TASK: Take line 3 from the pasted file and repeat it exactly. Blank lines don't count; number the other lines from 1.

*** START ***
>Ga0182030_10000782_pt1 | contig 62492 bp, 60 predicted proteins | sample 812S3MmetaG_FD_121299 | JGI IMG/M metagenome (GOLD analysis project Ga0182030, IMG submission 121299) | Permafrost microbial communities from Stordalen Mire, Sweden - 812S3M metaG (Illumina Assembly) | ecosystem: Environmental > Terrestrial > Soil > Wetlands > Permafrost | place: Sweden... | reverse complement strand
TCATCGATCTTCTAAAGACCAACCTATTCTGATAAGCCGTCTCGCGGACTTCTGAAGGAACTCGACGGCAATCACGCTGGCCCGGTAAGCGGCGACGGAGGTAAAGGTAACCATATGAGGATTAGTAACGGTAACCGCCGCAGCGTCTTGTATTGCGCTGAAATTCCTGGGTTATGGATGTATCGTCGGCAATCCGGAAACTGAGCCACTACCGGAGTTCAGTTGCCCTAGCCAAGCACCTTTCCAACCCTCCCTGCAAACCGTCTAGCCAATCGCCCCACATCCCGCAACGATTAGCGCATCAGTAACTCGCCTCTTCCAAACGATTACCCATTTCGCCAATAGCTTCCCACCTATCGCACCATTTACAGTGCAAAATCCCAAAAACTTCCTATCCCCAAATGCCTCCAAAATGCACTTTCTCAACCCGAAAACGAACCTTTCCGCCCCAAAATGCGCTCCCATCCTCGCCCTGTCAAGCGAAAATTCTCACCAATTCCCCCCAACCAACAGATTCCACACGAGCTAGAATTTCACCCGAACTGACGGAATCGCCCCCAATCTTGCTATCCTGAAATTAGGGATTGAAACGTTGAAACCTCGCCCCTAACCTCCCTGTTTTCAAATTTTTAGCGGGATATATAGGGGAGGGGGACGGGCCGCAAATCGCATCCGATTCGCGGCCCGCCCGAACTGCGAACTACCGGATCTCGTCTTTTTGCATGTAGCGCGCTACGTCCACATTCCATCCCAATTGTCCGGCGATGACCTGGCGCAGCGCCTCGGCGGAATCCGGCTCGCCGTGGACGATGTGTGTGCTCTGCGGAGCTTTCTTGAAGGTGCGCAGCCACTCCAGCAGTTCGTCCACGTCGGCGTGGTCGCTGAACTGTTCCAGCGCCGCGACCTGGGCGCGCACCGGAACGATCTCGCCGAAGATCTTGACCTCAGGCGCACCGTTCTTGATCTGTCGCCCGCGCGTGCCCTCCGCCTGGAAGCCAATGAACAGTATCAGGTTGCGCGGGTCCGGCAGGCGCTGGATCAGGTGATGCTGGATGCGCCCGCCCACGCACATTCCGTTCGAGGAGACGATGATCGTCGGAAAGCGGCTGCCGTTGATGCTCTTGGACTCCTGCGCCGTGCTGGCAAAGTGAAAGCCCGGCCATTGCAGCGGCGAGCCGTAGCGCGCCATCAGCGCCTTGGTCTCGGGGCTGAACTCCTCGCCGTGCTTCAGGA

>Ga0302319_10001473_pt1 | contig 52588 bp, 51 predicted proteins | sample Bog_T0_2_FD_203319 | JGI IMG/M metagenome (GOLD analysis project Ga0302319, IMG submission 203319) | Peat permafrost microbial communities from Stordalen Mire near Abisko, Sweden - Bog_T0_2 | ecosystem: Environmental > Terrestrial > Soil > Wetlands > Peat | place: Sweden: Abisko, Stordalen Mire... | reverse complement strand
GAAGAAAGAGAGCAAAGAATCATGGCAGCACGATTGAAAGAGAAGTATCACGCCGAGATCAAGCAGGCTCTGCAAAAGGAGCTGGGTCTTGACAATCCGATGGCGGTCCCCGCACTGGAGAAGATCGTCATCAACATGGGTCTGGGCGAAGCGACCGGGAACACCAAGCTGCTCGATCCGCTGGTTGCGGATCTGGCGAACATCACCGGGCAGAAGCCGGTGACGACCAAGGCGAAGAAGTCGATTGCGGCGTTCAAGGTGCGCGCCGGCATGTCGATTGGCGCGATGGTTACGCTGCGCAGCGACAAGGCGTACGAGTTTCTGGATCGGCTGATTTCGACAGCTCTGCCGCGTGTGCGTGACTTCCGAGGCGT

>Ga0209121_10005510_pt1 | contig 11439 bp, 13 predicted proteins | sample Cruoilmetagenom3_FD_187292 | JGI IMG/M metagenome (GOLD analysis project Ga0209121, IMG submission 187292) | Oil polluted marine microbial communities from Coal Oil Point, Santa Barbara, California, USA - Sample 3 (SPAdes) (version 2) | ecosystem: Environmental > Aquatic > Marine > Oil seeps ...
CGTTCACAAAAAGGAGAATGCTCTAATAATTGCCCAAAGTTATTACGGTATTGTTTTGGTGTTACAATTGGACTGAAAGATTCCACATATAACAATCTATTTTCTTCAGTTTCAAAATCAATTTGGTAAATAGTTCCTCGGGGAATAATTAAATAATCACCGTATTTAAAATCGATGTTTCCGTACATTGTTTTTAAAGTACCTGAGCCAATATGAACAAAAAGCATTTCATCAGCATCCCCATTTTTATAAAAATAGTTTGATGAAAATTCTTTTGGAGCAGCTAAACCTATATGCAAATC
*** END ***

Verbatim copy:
>Ga0302319_10001473_pt1 | contig 52588 bp, 51 predicted proteins | sample Bog_T0_2_FD_203319 | JGI IMG/M metagenome (GOLD analysis project Ga0302319, IMG submission 203319) | Peat permafrost microbial communities from Stordalen Mire near Abisko, Sweden - Bog_T0_2 | ecosystem: Environmental > Terrestrial > Soil > Wetlands > Peat | place: Sweden: Abisko, Stordalen Mire... | reverse complement strand